The AF/MF switch is self-explanatory, as is the Lock switch that fixes the lens at 35mm for carrying purposes. As it happens the lens shows no sign of extending under its own weight whilst being carried, but perhaps it might after some time has passed. There is also a custom switch that is used to switch between various custom settings that can be set up using Tamron Lens Utility, but more of that in a moment.

The zoom ring extends the lens significantly but does not throw it too far out of balance. The markings are clear and also quite accurate. Behind the zoom ring is, unusually, a connector port for the specialised USB-C lead, the Tamron Connector Cable. Tamron Lens Utility can be downloaded from the Tamron website and offers not only a means of obtaining firmware updates for the lens, but also assigning various other functions. The options are detailed on the Tamron website and include focus ring set up, A-B focus, focus reset and various other options. Increasingly, this is an interesting continuing development in the concept of lens design being a partnership of lens and camera for functions and even reduction of aberrations.


Tamron 35-150mm F/2-2.8 Di III VXD Lens Review: Tamron 35-150mm F/2-2.8 Di III VXD

Optical construction is 21 elements in 15 groups. Tamron has its own variety of multi-coating and uses BBAR-G2 (Broad Band Anti-reflection) which is well established as being highly effective. The diaphragm comprises 9 blades, for improved bokeh, the smoothness and aesthetic appearance of those out of focus areas.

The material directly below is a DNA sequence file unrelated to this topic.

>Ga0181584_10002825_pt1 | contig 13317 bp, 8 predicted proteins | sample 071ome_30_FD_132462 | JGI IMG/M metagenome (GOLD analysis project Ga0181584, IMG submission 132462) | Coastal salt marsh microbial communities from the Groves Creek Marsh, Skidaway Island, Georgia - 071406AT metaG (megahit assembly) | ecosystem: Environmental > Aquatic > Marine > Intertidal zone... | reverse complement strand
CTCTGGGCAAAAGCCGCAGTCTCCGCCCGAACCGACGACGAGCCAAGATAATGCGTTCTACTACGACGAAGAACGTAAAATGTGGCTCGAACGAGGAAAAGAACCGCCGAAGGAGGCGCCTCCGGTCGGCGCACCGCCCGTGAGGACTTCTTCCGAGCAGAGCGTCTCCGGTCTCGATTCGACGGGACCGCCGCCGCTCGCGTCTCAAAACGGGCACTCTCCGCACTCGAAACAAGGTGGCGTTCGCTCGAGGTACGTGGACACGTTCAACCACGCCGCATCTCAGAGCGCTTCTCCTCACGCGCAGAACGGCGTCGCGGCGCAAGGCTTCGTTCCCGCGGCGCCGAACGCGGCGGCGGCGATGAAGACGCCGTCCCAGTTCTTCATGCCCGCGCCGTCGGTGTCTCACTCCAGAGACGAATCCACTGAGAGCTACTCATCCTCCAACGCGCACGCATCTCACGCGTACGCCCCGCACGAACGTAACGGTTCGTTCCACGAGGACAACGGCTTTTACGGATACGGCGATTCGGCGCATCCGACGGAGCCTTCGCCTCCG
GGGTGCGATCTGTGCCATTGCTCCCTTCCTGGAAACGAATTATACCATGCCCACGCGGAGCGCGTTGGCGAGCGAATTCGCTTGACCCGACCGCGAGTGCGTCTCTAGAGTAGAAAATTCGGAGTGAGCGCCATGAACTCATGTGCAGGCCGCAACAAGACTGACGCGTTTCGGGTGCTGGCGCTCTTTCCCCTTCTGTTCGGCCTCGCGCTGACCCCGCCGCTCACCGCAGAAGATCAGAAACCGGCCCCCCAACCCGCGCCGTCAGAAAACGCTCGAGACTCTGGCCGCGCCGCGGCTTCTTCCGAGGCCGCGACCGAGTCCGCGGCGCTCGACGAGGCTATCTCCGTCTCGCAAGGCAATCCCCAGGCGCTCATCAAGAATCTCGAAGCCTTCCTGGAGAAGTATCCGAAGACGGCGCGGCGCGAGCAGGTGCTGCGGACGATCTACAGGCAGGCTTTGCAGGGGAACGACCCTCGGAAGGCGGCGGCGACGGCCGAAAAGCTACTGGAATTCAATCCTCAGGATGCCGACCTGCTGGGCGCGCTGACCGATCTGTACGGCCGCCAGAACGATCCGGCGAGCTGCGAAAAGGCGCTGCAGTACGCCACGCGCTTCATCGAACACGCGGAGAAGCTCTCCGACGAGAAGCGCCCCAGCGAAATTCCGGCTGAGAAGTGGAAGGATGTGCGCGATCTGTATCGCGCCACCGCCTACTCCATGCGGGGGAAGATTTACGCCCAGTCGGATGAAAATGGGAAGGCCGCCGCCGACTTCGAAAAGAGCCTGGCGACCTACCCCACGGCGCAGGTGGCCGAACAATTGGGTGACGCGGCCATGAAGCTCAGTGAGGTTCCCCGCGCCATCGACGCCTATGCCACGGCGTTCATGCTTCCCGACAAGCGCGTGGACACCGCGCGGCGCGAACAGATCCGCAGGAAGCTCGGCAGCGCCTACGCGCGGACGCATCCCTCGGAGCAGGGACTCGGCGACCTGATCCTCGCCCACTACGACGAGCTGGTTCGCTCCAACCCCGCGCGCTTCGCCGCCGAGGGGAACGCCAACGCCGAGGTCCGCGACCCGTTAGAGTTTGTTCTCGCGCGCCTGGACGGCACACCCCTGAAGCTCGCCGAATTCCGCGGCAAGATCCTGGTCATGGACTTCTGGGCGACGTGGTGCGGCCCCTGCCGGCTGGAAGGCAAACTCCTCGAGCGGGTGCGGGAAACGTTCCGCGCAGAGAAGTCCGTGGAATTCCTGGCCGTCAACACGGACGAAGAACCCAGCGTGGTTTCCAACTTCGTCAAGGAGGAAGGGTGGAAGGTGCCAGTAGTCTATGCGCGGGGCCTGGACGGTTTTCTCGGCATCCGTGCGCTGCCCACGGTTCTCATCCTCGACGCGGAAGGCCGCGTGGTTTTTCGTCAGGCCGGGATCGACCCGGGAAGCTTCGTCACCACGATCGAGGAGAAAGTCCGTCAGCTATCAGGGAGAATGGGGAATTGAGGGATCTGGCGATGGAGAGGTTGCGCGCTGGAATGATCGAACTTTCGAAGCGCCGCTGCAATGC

There is no way this was ever going to be an ultra-compact lens, that f/2 maximum aperture value taking care of that. The usefulness of the lens is extended well into the evening hours or for available light shooting indoors, albeit as always at the cost of reduced depth of field at wider aperture values. This has great potential for portraits with nicely diffused backgrounds, but where more depth of field is required then smaller apertures will still need to be used.


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26 Jan 2022 2:24PM
How about focus breathing?

26 Jan 2022 2:58PM
Many lenses exhibit focus breathing and it doesn't necessarily have much of an impact for stills photography, but of course it can do depending on the sort of photography undertaken. I haven't made any specific note about it for this lens, but being an IF design it is likely to show some focus breathing.

I'm interested to know what photography you have in mind and how focus breathing will affect that?
1 Feb 2022 3:39PM
Is anyone able to shed some light on how this diffraction cheating result is possible? Is it misleading test data or is there a way a lens design can not feel the effects of diffraction at apertures like every other lens?
1 Feb 2022 3:58PM
An interesting question. It might of course be that some electronic correction is happening that we are unable to switch off. It might be that there is some edge displacement of the elements so that the figures improve because the aperture is smaller and there is more depth of field and depth of focus. Field curvature could mean that the edges are slightly out but it improves as we stop down. Just a few ideas there.